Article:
Saturday, October 4, 2008

Bill Maher's Interview with "The View"

On the September 30 episode of the popular daytime show, The View, Bill Maher was interviewed about his new movie, "Religulous." He made one comment that I found particularly intellectually dishonest. Maher stated that faith is defined as "a lack of critical thinking." I am not going to give him the benefit of the doubt in assuming he was just trying to garner more viewers for his newly released movie through a controversial interview. In fact, without having seen the film, I believe it is safe to say he actually holds this opinion. I will, however, go see his film and review it here.

So why is this statement intellectually dishonest? First, Maher's statement is not necessarily true. I can be a person either of religious faith or of no religous faith and "lack critical thinking." Second, if he is stating that the definiton of "faith" entails a lack of critical thinking, then one can assume if you have faith in anything, then it is solely because you lack critical thinking. So if you have faith in your own reasoning abilities (critical thinking abilities), according to Maher, you lack critical thinking. Of course, I am taking liberties with the word "faith;" liberties which Maher would probably not agree with. He most likely would address faith as "religious faith." So then, my third point is that his statement makes no mention of the fact that numerous influential philosophers, economists, educators, social reformers, inventors, and scientists throughout history have had religious "faith." So who lacks the critical thinking in the third instance? Is it the people who had religious faith or the people who followed these influential historical persons of religious faith? (That would be all of us, by the way: atheist, agnostic, and believer alike.)

Normally, I do not respond to such outright ridiculousness on the part of the entertainment industry: such is the freedom of expression. However, when there is a chance that millions of people may be swayed by such an unthoughtful comment (not unthoughtful as in emotionally, but as in actually not utilizing the information available to come to a conclusion), it becomes necessary for me to respond. So I ask that you think through what is being said when people make such claims. A person may opine that people of faith are uncritical thinkers, but proving this to be the case 100% of the time is a task of much greater magnitude (or, as I like to say, a whole nother ball park). Perhaps Bill Maher should think more critically about his critical thinking statements.

Addendum: I realize throughout the history of Christianity, we have had some poor representations of the Christian faith, which could lead to such a misconception of faith. If Christians are currently representing "faith" as being a belief held to completely without reason, this idea is not based in a Biblical understanding of Christianity.

Acts 17:2-3, Colossians 2:8, 2 Corinthians 10:5, Proverbs 4:6-7, 1 Peter 3:15, 2 Peter 1:16

Thanks,
MJ

A post note: I will also respond to his ill-informed claim that the story of Jesus is "just like" the story of Horus. This is a horribly uncritical statement concerning the area of comparative religions and mythology.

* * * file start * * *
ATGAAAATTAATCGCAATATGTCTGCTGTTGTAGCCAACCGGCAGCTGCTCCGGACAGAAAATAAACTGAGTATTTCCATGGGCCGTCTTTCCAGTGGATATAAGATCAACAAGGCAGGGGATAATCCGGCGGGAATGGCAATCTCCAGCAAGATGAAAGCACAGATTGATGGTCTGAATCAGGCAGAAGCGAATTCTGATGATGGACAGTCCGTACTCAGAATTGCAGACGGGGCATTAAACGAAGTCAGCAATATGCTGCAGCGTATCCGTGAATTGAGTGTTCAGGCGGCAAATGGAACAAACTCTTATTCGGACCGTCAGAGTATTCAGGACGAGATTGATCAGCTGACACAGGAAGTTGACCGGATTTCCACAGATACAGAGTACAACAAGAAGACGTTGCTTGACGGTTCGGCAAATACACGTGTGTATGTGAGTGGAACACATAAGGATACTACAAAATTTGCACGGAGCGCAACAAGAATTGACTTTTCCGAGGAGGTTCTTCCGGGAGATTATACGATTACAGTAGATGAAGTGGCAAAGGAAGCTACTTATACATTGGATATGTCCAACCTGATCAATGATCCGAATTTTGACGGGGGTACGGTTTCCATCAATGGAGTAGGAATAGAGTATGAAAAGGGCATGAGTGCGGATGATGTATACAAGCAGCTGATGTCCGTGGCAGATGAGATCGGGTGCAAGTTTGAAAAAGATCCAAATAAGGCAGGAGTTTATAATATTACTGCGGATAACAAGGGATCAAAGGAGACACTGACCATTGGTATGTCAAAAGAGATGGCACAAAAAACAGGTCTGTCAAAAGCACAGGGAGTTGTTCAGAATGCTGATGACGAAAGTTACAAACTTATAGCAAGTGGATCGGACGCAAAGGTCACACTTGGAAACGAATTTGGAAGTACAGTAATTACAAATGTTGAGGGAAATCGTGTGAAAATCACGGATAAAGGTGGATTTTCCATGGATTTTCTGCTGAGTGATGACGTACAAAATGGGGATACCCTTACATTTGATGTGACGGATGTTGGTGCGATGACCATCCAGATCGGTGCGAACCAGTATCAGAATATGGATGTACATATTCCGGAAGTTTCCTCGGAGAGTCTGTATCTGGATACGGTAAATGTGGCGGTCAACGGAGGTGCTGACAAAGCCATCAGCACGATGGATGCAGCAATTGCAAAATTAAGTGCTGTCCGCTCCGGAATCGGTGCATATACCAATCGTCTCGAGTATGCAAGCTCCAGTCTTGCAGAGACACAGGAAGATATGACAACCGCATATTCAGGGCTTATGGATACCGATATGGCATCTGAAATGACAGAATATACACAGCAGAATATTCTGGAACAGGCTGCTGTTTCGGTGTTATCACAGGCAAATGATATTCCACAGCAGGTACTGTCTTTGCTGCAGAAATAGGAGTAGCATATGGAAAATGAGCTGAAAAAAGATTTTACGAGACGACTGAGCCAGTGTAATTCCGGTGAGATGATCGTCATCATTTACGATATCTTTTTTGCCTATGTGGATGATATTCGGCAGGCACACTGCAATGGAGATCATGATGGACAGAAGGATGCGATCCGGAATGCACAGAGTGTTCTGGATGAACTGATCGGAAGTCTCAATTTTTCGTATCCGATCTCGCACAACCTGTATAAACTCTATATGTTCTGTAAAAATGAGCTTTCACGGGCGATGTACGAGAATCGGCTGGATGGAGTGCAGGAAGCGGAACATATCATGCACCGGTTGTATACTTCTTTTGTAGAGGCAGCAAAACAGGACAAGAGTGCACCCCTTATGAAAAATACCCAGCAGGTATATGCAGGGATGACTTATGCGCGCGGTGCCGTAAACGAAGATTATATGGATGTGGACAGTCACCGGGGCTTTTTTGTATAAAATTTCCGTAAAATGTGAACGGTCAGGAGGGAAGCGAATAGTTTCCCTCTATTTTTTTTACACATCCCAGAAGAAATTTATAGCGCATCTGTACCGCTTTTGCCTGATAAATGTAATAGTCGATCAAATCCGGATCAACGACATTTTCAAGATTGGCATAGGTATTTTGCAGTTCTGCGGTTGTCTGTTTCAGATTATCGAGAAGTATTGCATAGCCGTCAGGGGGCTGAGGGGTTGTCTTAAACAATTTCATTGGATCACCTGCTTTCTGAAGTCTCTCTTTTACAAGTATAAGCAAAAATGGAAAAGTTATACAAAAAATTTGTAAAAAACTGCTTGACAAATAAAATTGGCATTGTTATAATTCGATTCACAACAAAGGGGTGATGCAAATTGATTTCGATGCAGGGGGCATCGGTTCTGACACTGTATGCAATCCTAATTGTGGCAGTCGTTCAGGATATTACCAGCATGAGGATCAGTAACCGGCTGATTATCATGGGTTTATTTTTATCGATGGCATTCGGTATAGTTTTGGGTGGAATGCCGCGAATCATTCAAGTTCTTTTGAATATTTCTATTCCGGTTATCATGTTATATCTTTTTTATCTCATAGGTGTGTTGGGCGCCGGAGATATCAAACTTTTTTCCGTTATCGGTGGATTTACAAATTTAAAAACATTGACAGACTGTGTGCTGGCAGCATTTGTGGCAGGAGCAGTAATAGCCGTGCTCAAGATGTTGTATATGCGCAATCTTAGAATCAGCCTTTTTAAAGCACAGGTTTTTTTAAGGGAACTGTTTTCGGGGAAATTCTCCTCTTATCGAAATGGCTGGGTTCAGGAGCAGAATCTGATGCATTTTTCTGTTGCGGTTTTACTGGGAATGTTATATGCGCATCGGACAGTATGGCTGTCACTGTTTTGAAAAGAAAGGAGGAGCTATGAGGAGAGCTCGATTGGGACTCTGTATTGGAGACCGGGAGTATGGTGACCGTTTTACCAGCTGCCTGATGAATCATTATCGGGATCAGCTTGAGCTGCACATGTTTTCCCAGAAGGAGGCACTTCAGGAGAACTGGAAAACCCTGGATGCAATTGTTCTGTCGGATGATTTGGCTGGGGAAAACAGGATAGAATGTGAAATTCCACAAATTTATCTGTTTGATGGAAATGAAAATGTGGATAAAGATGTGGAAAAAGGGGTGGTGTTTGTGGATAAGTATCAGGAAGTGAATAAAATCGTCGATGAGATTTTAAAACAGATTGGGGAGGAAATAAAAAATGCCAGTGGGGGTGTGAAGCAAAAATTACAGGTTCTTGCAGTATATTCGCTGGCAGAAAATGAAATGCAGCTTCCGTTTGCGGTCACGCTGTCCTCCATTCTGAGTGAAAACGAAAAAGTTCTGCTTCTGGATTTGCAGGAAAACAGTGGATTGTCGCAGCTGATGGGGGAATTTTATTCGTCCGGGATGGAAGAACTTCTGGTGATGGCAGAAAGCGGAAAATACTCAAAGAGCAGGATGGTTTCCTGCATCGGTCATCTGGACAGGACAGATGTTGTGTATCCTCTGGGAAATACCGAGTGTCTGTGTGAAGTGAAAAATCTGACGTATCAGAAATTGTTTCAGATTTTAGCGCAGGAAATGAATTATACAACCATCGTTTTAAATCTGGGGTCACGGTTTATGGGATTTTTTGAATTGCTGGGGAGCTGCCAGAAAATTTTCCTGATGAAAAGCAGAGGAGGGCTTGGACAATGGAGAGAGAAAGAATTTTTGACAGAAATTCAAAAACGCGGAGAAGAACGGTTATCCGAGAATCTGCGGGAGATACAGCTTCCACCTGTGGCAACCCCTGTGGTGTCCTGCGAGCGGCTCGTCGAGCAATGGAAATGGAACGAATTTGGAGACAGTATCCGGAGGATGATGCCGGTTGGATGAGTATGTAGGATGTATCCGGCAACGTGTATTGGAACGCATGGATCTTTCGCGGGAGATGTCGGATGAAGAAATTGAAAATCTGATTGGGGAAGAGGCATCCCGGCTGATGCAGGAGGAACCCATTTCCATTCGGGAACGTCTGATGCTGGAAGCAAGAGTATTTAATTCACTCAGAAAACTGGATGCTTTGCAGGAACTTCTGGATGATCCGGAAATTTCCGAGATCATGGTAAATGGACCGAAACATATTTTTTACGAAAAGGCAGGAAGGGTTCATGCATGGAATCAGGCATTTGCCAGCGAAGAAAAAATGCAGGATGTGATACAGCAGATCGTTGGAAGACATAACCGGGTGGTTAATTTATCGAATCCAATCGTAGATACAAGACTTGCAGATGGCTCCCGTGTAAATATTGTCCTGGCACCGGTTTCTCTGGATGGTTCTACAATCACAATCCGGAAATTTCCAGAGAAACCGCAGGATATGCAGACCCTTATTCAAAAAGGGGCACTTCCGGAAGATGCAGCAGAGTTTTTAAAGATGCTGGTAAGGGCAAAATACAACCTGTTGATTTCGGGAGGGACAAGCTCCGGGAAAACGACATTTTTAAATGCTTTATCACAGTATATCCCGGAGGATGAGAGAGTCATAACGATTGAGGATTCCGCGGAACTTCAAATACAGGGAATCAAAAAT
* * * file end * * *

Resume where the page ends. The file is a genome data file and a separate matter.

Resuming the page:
14 comments:

Christian Tshirts said...

Christian Tshirts are a great way to share your faith. We should all speak out against the untruths in Bill Maher's movie...

Anonymous said...

That Bill Maher would be allowed to make a movie is a lack of critical thinking.

Joel said...

Neither Jesus nor the Apostles nor the church fathers after them defined faith as something counter to reason. The divide that keeps being drawn between faith and reason is part of the enlightenment heritage, and well described in Schaeffer's The God Who Is There.

Nobody is asked to exalt faith in the implausible. Without eyewitness testimony regarding the death and resurrection of Jesus there would be no Christianity. Without the much greater plausibility that Jesus rose from the dead than that he didn't I would not be a Christian.

As far as world view goes, many such as myself find the Christian world view most plausible when it is laid side by side with the common observable truth about the world as we know it, and the common observable truth of human beings we we know them.

Maher may find different plausibilities as he looks at the world, and he is free to do that, but his definition of faith is not only completely not correct, it is condescending and arrogant, just like he is.

Appeals to reason about in Scripture. I doubt he knows much about what Scripture has to say about the nature of faith.

Cari said...

We still have to make a choice, whether concious or sub- or un- to have faith in something. Having faith is me saying I'm ok to trust God and not have to have every physical evidence-because, of course, then it wouldn't be faith, it would be knowledge or fact. It's people who need proof, who require their own strength or knowledge of something to believe in it, and then, what's the point of humble faith? Pride and arrogance won't get you anywhere. It's a very comfortable, confident person who can say "I don't need proof, and yet I know."

Terry said...

Perhaps we could narrow his generalization: he believe's people lack critical thinking about their faith (and not, people of faith lack critical thinking in general). Believing something on faith does require an intellectual leap of assent (for instance, on the Trinity...you can think about it until you're blue in the face, but at some point, you just have to realize that you can't actually think about the Trinity).

It many ways, I think he's quite right about this. The Holiness Movement disliked the concept of educated clergy, because it had a way of pushing out piety. From Augustine's North Africa, to the Bible belt's "Joe Six-Packs," these folks (on average) are the one's who can balance greater piety with a certain acceptance of religious faith without challenging the issue.

This totally ignores, however, those individuals who have critically considered their faith. Origen and Augustine come to mind immediately. Both of them realized that there were surface problems, inconsistencies, paradoxes in Scripture. Origen was quick to say we shouldn't take all of Genesis 1-3 literally at all (Augustine's doctrine of original sin required a literal approach to the book). Even Paul was quick to reinterpret Jewish relgious texts in the light of Christ.